Still a ‘shocking’ amount of scientific research – animal rights group

More than 430,000 animals were used or bred for scientific research in New Zealand in the last year data is available for, and an animal rights group says it’s not good enough that the numbers are not decreasing.

Figures from the Ministry for Primary Industries (MPI) show more than 300,000 animals were used for research, tests and teaching studies in 2019, and about a third died or were euthanised afterwards.

More than 130,000 additional animals were bred for testing but were never used, and so were subsequently killed. It is the first year this category has been included in the MPI data.

Anti-Vivisection Society executive director Tara Jackson said the figures were “shocking”.

“They’re showing us that there’s a real carelessness around the actual use of animals, and not enough value is put on their life. So we’re seeing over 136,000 animals were bred to be used in science, and because they were no longer needed, they were killed in excess.”

“Over the last several decades, there have been no significant changes” in the overall numbers being used, and the lack of progress was disappointing, Jackson said.

Her organisation called for a transition to better methods for research, and want people to sign a petition calling on the government to increase reporting and regulation for animals used in science, and to reallocate funding to technologies not dependant on animals.

“It’s a growing trend internationally, that more and more researchers and scientists around the world are embracing these new technologies,” Jackson said. “So we really want to see the government incentivising this, with a lot more funding available for non-animal based research.”

The MPI figures include animals used in teaching, species conservation and environmental management, and wild animals used in research, such as rats, mice, cats and pigs. Other animals used included cows, sheep, mice, fish, rats, birds, rabbits, chinchillas, weasels, bats, hedgehogs, meerkats and wallabies.

Jackson said among the scientific community there was a mix of opinions about the value of non-animal based research.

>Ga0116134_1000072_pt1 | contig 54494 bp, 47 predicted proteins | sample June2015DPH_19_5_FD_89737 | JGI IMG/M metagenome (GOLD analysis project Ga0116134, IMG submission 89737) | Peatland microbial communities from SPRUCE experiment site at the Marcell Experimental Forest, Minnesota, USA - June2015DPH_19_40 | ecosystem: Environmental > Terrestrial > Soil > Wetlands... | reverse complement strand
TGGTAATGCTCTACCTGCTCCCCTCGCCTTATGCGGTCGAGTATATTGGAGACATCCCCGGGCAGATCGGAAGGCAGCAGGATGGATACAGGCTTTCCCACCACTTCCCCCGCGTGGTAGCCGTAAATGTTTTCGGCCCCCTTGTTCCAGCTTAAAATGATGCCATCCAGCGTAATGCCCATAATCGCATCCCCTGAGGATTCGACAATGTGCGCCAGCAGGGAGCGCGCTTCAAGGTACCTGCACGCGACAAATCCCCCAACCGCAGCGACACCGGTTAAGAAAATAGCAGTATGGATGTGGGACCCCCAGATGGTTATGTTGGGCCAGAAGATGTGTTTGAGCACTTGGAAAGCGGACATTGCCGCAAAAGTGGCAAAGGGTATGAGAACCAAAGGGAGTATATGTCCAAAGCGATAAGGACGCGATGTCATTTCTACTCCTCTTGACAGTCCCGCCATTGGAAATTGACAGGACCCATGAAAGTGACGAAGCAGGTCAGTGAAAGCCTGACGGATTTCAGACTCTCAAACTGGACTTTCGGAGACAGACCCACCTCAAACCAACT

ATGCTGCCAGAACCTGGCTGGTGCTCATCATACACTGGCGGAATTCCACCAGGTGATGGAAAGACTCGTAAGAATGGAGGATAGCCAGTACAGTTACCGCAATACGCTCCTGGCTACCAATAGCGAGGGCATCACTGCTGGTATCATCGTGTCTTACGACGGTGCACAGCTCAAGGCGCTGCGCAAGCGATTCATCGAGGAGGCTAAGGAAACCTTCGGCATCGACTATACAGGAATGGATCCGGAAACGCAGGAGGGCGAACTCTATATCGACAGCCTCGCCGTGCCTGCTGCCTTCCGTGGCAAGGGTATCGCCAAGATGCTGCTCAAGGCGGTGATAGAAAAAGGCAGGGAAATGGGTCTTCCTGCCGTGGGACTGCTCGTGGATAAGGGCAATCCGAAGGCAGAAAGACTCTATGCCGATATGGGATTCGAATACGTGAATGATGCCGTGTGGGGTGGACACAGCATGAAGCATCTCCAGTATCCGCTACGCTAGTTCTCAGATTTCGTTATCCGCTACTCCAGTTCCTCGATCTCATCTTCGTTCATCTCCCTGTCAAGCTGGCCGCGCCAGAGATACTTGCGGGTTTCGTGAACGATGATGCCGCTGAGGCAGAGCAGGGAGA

“There’s not just one attitude amongst the entire scientific community. We’ve got universities and individuals out there in New Zealand who do agree with us on a lot of things, and we do work together a lot behind the scenes.

“And then there are individuals and institutes that are very much steaming forward on the path of using animals in science, and don’t want to derail their path. A good example of that is Otago University: they’ve just finished building a new $50 million animal lab.”

Jackson said of the animals bred for testing that were euthanised and had not been used, more than half had been bred by Otago University.

“This just shows a shocking and callous disregard for life.”

In a statement, Otago University deputy vice-chancellor of research and enterprise Professor Richard Blaikie said the new laboratory would improve their research and help reduce the numbers of animals used.

“Otago is committed to reducing, refining and replacing the use of animals involved in our research – the three Rs – wherever possible, while maintaining our reputation for world-class research that is ethically justified based on the benefits in understanding and insights that it brings. Our new state-of-the-art research facility will help meet our three Rs commitments in a number of ways.

“Research undertaken at the University of Otago has contributed directly to significant medical breakthroughs in many chronic and deadly diseases and conditions, including heart disease, infertility, diabetes and cancer. Unfortunately, progress on these and other conditions, would come to a halt if we did not have the privilege of using animals in our research.

“There is currently no other method of conducting this research – the technology does not exist.”